The company’s financials, however, affirm its upward growth trajectory now as for the nine months of 2018, Avanceon raked in a revenue of Rs2 billion, against revenue of Rs1.7 billion in the nine months of the previous year. The basic earnings per share were reported to be Rs3.23 in 2018 against Rs2.07 for the same period in 2017. The after-tax profit was reported to be Rs353.7 million for the nine months of 2018, compared to Rs329.2 million during the same period in 2017.

The company posted a 70% increase in profits in 2017 (Rs583 million) as compared to 2016 (Rs333 million).

“This year again we are showing about 30% growth. In the last investor brief, we projected it to be around $35-37 million. We have met our projections from the last three years. In our business, a way to look at our financials is what is our backlog? We will end with a backlog of over US$50 million in 2018, which essentially means that we can continue meeting our profit target even if we get zero business in the next 18 months. However, as we move along, we’ll certainly sign more contracts.”

“We are at an outstandingly sweet spot,” an upbeat Wain said.

The Avanceon stock has been bullish ever since the company went for an IPO in 2014 at an initial price of Rs14 per share. It touched Rs100 a month ago and is hovering around Rs80 at present.

Capital Stake Research Director Maha Jafer Butt concurred with the Avanceon’s growth assessment and said, “Avanceon Limited has shown stable sales and profits in the past three years with an upward trend. Since its IPO, it has been able to give investors a capital gain of 400%. Even in the past year, where the market has been consistently declining and stocks have witnessed massive drop in prices, Avanceon stock has been able to gather over 120% return.”

According to company’s financial report, Avanceon kicked off 2018 with an all-time high backlog of orders at US$ 25 million, a 25% increase in the order backlog value from 2017. Moreover, in May 2018, Avanceon signed contracts worth Rs101 million with infrastructure and energy companies in Saudi Arabia, Qatar and Pakistan, explaining out of ordinary performance of the company in 2018.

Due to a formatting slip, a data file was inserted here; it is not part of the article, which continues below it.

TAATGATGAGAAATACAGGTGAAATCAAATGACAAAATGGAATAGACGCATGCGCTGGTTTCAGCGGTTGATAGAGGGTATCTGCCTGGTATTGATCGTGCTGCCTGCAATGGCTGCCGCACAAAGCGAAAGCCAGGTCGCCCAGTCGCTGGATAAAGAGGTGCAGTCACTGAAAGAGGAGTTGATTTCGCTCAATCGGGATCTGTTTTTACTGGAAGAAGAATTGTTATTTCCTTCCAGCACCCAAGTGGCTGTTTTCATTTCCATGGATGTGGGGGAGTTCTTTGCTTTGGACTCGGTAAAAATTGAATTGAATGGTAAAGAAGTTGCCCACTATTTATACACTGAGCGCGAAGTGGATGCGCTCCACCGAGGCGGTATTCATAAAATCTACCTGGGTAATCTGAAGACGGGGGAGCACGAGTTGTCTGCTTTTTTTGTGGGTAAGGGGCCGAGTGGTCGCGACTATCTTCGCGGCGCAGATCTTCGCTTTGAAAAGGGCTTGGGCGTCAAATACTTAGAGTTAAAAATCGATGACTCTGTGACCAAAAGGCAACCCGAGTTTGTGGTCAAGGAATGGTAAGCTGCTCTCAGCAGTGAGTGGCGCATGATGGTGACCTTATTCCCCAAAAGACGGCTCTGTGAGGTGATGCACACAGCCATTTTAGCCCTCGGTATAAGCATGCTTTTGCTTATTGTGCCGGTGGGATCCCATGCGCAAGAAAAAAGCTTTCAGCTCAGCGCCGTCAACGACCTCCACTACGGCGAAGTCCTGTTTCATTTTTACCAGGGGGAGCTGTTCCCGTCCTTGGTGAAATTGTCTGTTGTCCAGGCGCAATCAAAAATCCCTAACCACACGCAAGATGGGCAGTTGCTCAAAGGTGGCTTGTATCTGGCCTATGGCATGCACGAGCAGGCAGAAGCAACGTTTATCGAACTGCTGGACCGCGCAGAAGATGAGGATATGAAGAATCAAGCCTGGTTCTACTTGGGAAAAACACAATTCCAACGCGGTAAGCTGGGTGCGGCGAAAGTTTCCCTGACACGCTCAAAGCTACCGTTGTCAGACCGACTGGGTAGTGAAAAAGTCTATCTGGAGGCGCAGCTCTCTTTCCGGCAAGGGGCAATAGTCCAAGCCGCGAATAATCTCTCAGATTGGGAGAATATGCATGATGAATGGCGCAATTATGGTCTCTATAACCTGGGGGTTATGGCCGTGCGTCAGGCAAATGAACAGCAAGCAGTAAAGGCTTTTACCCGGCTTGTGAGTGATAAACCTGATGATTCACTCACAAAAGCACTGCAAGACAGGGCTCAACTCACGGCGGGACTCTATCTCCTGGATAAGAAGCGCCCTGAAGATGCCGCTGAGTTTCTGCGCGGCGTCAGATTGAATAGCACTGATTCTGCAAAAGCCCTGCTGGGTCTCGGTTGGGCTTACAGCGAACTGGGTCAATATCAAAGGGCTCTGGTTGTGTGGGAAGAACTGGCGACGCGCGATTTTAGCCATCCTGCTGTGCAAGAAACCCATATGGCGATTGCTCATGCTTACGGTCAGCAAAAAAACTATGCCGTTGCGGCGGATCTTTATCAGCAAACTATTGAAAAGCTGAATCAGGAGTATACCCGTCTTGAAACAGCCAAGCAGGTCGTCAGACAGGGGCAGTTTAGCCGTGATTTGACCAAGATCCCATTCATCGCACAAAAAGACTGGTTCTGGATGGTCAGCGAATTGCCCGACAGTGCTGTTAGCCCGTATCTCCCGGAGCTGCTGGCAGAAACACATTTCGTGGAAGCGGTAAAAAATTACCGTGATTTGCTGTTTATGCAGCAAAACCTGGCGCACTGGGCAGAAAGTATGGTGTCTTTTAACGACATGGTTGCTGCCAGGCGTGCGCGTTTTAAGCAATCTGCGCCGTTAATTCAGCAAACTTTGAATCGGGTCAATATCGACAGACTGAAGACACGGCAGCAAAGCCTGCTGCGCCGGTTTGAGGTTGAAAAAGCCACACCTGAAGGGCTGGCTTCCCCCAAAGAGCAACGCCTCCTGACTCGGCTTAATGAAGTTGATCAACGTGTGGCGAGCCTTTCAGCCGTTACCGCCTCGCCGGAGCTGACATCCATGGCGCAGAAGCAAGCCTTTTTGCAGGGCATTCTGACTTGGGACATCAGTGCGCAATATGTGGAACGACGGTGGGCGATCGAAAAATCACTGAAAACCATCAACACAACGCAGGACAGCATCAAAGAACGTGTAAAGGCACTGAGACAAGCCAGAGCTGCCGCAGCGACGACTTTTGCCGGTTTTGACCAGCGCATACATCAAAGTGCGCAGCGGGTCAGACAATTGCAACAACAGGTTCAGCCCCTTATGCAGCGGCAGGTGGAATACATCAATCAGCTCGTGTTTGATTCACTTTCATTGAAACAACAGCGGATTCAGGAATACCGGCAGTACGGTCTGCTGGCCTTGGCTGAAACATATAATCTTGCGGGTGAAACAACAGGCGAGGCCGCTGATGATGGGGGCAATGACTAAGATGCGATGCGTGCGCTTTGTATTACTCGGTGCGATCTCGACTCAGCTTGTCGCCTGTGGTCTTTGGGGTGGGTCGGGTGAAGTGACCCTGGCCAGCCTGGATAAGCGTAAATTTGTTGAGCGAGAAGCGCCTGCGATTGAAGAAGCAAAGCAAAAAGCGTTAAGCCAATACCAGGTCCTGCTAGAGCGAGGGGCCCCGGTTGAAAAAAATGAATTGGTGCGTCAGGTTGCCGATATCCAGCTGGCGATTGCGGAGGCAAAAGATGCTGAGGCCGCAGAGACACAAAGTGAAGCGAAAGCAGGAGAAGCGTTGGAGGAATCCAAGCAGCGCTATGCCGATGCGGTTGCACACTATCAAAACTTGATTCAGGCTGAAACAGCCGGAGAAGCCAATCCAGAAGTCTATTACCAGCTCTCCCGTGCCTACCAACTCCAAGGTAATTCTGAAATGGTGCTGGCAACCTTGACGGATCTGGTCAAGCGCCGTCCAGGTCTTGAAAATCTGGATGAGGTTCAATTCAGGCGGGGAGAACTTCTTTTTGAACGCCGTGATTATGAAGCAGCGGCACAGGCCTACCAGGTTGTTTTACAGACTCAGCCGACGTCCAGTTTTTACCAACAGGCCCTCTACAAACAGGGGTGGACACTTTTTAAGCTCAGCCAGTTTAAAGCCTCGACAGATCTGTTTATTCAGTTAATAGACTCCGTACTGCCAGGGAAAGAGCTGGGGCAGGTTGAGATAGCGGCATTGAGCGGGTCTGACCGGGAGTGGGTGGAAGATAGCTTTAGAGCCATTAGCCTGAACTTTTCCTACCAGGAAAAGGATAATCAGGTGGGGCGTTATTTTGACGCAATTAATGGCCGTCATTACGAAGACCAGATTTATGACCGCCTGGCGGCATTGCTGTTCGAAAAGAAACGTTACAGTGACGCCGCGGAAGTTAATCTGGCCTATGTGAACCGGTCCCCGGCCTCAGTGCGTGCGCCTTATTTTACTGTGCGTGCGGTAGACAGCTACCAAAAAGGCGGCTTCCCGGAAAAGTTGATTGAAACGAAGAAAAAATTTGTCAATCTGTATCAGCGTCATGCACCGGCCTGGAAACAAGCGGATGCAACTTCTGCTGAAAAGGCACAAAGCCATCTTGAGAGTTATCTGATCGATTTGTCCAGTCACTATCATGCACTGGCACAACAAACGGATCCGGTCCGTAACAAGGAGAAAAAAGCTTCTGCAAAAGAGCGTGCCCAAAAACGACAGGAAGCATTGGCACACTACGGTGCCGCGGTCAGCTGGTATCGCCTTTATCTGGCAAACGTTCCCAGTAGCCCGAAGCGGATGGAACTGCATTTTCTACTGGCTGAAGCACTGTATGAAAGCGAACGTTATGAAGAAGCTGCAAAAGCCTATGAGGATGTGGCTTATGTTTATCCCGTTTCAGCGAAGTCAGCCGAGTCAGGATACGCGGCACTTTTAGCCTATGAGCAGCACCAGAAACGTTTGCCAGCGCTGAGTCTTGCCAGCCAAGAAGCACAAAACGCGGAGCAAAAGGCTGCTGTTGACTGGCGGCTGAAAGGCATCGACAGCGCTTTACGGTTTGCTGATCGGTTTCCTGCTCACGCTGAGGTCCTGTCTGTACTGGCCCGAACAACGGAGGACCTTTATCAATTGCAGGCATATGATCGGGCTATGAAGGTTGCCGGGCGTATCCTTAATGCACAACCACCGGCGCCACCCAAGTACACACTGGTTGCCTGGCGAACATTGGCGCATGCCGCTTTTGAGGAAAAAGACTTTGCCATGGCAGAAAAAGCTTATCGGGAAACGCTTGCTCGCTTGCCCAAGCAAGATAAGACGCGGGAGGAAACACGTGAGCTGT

Earlier in 2017,  the company observed a huge increase in other incomes from Rs32m to Rs105m due to a sudden devaluation of rupee against the  US dollar which contributed exchange gain amounting Rs 88 million on translation of foreign receivables, according to company’s statements.

But as Avanceon gets ready for expansion full-throttle, Profit asked if the company really had the capacity to meet its zealous targets. Wain convincingly elucidated that their Human Resource (HR) department, the linchpin of company’s success, has setup training plans to improve the skill set of their employees to meet targets. “For this expansion, HR is working parallel with the management. We are going to decrease our training wrap time. Our HR is a central component and our capacity limitation would be if we do not effectively manage our HR plan.”

“Moreover, we have one of the best stock options in Pakistan for employees. The new engineers, after completing five years, get stock options. That was one reason we did the IPO. In fact, all the financial consultants were saying that you should delay the IPO by 3 years. We said no, we have committed to our team and we have to do it. We are very HR centric,” he added.

Nonetheless, can Bakhtiar Wain keep the sweet spot from turning sour is what remains to be seen.